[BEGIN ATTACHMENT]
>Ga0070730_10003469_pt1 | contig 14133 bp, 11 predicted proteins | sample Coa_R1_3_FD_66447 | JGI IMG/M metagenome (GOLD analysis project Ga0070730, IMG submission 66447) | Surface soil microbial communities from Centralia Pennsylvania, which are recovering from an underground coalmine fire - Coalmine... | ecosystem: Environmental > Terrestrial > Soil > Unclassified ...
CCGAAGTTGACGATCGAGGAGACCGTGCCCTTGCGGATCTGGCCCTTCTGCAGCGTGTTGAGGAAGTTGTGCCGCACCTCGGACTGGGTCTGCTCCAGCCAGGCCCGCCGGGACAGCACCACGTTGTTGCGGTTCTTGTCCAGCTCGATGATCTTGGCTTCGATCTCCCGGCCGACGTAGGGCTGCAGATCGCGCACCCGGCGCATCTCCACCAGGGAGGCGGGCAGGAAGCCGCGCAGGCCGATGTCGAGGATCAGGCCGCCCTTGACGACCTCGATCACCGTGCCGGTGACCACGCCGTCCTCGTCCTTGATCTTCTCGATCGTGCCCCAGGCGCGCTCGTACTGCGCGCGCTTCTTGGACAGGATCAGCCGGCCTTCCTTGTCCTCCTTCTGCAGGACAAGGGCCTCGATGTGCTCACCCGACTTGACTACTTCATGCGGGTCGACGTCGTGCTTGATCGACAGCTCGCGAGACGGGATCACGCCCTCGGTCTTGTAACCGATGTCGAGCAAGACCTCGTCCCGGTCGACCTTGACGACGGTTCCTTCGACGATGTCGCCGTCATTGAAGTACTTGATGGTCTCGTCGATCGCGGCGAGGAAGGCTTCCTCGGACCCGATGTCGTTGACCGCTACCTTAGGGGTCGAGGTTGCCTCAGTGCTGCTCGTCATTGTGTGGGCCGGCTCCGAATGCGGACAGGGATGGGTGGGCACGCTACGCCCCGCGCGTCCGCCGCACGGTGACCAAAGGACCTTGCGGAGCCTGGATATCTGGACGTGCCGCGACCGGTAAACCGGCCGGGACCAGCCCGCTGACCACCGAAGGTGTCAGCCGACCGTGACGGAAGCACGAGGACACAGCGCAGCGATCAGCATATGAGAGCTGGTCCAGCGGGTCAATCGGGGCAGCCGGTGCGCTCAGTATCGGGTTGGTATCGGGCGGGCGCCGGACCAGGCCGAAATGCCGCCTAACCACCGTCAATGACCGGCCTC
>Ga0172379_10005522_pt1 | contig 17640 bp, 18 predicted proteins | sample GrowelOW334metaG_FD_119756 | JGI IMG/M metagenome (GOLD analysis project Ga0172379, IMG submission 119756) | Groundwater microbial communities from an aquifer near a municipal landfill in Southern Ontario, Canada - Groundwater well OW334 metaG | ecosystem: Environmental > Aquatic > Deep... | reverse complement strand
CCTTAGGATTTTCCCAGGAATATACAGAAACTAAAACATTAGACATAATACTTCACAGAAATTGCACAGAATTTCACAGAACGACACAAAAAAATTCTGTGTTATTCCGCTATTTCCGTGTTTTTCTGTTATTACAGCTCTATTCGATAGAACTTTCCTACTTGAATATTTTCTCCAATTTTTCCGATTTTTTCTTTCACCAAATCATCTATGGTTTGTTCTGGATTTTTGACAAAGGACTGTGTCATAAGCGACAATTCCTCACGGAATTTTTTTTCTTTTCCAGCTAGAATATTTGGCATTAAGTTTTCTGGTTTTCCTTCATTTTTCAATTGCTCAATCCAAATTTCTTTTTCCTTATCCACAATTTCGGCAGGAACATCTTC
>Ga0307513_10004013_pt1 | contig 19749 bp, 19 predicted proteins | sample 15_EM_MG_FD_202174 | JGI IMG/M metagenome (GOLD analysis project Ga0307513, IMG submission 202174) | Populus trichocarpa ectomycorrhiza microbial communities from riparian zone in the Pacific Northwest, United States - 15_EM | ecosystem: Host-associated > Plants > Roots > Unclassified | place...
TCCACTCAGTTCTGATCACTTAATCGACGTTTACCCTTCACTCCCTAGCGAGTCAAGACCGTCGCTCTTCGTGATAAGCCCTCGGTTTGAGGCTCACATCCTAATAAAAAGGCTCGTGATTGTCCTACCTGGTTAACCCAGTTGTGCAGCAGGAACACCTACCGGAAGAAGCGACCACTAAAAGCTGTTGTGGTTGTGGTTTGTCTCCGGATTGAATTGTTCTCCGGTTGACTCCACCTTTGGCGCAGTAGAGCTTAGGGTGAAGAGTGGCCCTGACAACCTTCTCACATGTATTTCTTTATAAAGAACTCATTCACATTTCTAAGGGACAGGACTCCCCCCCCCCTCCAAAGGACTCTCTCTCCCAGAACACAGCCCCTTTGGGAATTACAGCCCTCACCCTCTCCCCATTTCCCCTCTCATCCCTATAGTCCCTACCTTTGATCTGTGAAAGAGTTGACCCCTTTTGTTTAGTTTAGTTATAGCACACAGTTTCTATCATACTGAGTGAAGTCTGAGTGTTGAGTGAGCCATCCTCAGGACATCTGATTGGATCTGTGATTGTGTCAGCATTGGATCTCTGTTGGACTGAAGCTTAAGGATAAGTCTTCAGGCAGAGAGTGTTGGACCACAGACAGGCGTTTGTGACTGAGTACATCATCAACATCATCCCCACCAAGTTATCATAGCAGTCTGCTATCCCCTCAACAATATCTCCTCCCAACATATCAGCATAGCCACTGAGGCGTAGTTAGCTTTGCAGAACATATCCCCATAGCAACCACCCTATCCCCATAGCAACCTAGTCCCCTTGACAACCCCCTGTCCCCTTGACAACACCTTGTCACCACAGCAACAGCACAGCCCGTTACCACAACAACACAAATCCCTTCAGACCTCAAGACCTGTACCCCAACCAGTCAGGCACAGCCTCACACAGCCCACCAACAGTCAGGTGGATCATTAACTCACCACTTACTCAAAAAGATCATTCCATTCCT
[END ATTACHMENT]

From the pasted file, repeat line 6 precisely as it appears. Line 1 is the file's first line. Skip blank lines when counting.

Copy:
TCCACTCAGTTCTGATCACTTAATCGACGTTTACCCTTCACTCCCTAGCGAGTCAAGACCGTCGCTCTTCGTGATAAGCCCTCGGTTTGAGGCTCACATCCTAATAAAAAGGCTCGTGATTGTCCTACCTGGTTAACCCAGTTGTGCAGCAGGAACACCTACCGGAAGAAGCGACCACTAAAAGCTGTTGTGGTTGTGGTTTGTCTCCGGATTGAATTGTTCTCCGGTTGACTCCACCTTTGGCGCAGTAGAGCTTAGGGTGAAGAGTGGCCCTGACAACCTTCTCACATGTATTTCTTTATAAAGAACTCATTCACATTTCTAAGGGACAGGACTCCCCCCCCCCTCCAAAGGACTCTCTCTCCCAGAACACAGCCCCTTTGGGAATTACAGCCCTCACCCTCTCCCCATTTCCCCTCTCATCCCTATAGTCCCTACCTTTGATCTGTGAAAGAGTTGACCCCTTTTGTTTAGTTTAGTTATAGCACACAGTTTCTATCATACTGAGTGAAGTCTGAGTGTTGAGTGAGCCATCCTCAGGACATCTGATTGGATCTGTGATTGTGTCAGCATTGGATCTCTGTTGGACTGAAGCTTAAGGATAAGTCTTCAGGCAGAGAGTGTTGGACCACAGACAGGCGTTTGTGACTGAGTACATCATCAACATCATCCCCACCAAGTTATCATAGCAGTCTGCTATCCCCTCAACAATATCTCCTCCCAACATATCAGCATAGCCACTGAGGCGTAGTTAGCTTTGCAGAACATATCCCCATAGCAACCACCCTATCCCCATAGCAACCTAGTCCCCTTGACAACCCCCTGTCCCCTTGACAACACCTTGTCACCACAGCAACAGCACAGCCCGTTACCACAACAACACAAATCCCTTCAGACCTCAAGACCTGTACCCCAACCAGTCAGGCACAGCCTCACACAGCCCACCAACAGTCAGGTGGATCATTAACTCACCACTTACTCAAAAAGATCATTCCATTCCT